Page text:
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    • I agree that people having subconscious beliefs, feelings, etc. that are sort of separate from the conscious ones. And I guess there can be a misalignment of those? I think that’s why people can feel or believe certain things but not act accordingly. Thanks for the interesting comment!

      Reply
  3. Hi, Brianna!

    I work, just like you, to be in the here and now. Being present in the moment is the only place where you can truly live our lives.

    Accessing memories can give us wisdom but only if we look back without regrets and by seeking lessons learned.

    Considering what might happen in the future can trigger our creativity about how to deal with unexpected events. Of course, imagining fearful and/or dreadful events can often lead to self-fulfilled prophecies.

    I like the solutions that you offer in the form of striving for simplicity and enjoyment in life. I agree that everybody should actively pursue a mental hygiene, just as we strive for physical health. Your post is a welcome reminder that we can train our minds to discard the thoughts that don’t produce a happy and productive life.

    Reply
  4. Thank you for this post, you can come back to this subject any time :)
    Mindfulness has been a great help in lasso-ing my thoughts in and guiding the brain into gentle submission.

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  5. Nice piece Brianna. Wanted to keep reading more of your comforting words. You just reminded me how chaotic and pressurized society is and unlearning it all, simplifying, even ‘rejecting’ society’s assumptions, is/can be healthy. Thank you – keep up the good work. We need more of this.

    Reply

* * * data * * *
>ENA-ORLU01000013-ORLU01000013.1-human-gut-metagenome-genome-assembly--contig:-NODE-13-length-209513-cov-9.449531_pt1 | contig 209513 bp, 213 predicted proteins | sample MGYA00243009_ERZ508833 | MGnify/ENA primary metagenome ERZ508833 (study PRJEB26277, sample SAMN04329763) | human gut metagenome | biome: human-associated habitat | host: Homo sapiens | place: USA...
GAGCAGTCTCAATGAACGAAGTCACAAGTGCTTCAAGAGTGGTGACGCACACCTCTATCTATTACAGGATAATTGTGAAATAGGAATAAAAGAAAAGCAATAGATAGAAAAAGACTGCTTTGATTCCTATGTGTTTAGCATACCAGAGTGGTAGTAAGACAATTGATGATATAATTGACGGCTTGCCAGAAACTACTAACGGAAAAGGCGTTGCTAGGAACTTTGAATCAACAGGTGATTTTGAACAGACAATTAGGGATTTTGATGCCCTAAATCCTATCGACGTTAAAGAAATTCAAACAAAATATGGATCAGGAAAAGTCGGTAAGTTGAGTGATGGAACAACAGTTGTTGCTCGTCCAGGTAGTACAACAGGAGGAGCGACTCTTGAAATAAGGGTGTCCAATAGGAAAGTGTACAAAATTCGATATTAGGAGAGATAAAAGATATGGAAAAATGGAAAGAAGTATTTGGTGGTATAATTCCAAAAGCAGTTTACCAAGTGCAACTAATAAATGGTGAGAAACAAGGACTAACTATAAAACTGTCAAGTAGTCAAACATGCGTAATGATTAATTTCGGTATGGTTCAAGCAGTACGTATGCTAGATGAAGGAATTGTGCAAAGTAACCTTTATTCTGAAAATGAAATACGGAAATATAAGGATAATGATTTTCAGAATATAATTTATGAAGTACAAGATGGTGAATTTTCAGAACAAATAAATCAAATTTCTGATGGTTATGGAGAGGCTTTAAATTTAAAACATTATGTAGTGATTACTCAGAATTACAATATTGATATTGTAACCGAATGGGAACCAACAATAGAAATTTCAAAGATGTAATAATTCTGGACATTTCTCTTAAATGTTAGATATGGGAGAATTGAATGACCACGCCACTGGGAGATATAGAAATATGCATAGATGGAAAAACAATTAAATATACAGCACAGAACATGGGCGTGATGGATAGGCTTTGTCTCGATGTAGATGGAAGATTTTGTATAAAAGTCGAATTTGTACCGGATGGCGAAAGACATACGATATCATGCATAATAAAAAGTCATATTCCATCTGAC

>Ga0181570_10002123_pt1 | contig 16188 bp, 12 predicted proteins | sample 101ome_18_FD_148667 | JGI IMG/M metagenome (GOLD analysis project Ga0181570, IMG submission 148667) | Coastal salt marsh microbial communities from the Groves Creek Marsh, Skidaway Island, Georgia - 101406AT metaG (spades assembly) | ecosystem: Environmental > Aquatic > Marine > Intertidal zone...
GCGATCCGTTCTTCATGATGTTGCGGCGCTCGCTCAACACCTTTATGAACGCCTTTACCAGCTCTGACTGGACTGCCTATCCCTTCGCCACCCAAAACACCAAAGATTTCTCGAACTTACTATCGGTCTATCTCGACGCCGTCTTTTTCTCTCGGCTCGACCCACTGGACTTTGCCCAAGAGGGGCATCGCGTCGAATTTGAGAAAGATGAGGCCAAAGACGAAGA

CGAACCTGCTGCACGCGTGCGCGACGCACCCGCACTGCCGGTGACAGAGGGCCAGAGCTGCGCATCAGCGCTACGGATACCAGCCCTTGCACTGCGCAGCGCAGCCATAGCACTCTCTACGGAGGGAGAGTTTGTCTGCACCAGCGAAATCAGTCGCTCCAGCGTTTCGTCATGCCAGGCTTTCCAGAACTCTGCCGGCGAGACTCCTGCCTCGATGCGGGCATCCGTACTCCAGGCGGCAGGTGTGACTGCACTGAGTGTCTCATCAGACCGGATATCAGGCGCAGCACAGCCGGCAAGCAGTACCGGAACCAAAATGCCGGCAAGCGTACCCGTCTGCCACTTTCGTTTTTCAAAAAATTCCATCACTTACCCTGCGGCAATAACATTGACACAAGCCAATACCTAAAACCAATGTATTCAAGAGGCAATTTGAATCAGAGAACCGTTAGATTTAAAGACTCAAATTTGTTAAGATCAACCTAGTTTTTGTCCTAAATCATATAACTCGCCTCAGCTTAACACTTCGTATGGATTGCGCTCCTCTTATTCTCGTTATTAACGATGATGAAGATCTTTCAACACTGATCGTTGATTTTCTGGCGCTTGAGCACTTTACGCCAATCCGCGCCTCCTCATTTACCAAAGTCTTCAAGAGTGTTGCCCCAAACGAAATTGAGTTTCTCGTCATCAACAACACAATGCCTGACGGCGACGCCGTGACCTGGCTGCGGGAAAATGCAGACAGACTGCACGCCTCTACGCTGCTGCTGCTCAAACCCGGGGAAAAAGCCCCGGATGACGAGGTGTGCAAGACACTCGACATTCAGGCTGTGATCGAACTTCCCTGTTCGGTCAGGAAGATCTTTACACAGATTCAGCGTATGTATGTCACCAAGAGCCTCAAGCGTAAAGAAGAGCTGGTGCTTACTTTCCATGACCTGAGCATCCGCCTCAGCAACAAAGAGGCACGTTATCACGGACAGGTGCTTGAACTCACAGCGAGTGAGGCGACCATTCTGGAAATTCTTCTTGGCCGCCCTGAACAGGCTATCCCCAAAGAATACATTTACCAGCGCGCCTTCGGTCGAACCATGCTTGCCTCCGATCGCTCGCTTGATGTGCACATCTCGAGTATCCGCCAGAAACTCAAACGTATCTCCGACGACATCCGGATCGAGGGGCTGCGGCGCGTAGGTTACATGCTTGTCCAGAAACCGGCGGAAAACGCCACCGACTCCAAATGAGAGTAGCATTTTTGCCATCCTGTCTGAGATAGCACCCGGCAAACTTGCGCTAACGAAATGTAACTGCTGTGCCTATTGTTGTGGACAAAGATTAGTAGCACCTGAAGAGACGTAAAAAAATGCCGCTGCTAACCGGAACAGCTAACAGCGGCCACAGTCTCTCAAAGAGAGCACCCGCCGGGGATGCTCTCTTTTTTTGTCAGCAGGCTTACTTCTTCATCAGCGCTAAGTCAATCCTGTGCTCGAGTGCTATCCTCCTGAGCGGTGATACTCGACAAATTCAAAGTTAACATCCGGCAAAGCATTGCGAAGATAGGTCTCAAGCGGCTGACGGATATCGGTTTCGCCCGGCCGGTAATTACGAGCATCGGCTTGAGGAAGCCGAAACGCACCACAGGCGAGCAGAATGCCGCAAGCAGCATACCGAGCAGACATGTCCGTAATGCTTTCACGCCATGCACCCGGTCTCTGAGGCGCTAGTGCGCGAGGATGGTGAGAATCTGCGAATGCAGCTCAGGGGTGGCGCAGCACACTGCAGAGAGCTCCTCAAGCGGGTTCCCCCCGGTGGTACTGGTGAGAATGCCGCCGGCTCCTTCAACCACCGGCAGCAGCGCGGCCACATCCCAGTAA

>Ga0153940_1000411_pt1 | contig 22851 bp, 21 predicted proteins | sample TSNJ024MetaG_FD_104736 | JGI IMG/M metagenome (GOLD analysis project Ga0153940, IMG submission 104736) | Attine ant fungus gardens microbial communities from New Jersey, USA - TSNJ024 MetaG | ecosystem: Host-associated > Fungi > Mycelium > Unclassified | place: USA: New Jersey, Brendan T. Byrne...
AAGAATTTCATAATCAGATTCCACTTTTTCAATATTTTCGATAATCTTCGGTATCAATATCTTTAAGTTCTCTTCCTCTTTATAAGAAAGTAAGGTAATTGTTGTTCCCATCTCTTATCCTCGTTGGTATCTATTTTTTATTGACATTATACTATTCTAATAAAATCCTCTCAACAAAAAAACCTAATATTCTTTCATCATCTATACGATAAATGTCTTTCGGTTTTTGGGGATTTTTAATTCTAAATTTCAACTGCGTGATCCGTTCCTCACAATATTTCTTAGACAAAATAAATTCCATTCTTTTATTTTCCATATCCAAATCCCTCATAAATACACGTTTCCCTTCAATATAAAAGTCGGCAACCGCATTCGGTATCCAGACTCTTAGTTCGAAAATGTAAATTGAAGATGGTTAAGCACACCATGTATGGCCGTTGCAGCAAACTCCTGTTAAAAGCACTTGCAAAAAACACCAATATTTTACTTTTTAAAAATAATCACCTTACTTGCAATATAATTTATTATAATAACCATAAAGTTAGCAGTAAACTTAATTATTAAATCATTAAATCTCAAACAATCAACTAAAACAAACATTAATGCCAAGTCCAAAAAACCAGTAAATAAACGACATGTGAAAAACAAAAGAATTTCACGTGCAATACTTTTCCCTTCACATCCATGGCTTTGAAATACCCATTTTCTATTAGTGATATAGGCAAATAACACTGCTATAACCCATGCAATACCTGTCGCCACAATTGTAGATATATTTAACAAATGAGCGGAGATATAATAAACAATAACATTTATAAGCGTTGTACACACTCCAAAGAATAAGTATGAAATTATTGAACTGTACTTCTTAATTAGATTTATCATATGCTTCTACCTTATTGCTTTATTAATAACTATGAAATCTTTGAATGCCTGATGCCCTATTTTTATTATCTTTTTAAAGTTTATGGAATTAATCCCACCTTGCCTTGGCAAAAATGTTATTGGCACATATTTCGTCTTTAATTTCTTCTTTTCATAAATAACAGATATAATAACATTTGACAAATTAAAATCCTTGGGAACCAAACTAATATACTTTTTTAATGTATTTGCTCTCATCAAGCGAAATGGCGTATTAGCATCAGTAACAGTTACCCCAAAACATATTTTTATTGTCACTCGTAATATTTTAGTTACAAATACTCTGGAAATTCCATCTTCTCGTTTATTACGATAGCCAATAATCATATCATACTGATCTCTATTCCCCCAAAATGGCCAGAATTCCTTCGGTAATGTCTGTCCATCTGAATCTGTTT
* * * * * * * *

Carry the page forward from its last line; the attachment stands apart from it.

• Thank you, glad you enjoyed it!

      Reply
  6. This is great. You just lay bear my feelings and what I’m doing to get back my steering wheel.

    I pray for you a good job.

    Warm regards

    Reply
  7. Brianna, I love your thoughts and they make so much sense. After suffering with depression for years and years and years, someone steered me to a group called Recovery or The Power To Change. They teach you principles from the father of cognitive behavioral therapy, Dr. Abraham Low.

    It seems that society as a whole still attaches such a stigma to mental health. Would a diabetic not take insulin? Same thing with mental health issues. If we do not get help, we are asking for trouble or a shortened lifespan, or both.

    Thanks for a great article. We can all receive help if we truly desire a balance in life.

    Reply
  8. First of all, Loved the Start – “anxiety is a future-focused.Depression is past-focused.Some of us are lucky enough to have both at the same time.”
    Lolz

    Very nicely written article. Like they say – “Knowing your enemy is winning half the battle” We should be aware of our negative focus and beliefs. Once they are clear to us, take steps to change them.

    Reply
  9. Hello Brianna

    Your article is sooo inspiring and very profound . I have been depressed and suffered anxiety between years 2000 and 2005. I can relate what you are writing about. I started practising Nichiren Daishonin Budhism and since then I can tell ,that my life completely changed in better including my entire family .
    it is a practise where we are just ourself and we are developing our human revolutions.
    If anyone interested you can find it online SGI Australia value creating society.
    with regards
    Judith Penak

    Reply
    • That’s awesome that you’ve noticed a positive difference. It seems like we (in the Western world) are suddenly starting to become aware of the benefits of meditation. Thanks for sharing the kind that worked for you.

      Reply
  10. Very inspiratioinal. Have been suffering with anxiety and depression for 3 years. Thank you for your words of wisdom. I have read the piece several times already and it has helped me focus on what I need to change.

    Reply
    • Awesome! Glad to hear it was helpful.

      Reply
  11. Anxiety and depression means too, to lose the direction in own life, and no hope exist in the near future. It is a kind of a abandonment and accept of all mist in own life. It is of course a matter of having the power to “” cleaning thoughts and feelings”” and finally, is a matter of decision. If you decide to change your state step by step, then it happens.
    I know , a proper diet helps too. Gars acid deficiency or imbalance between fatty acids omega 3 and omega 6 can be one of the factors contributing to depression. Omega 3 fatty acids are important for brain function and for the outlook you have on life. They are found in foods such as flaxseede .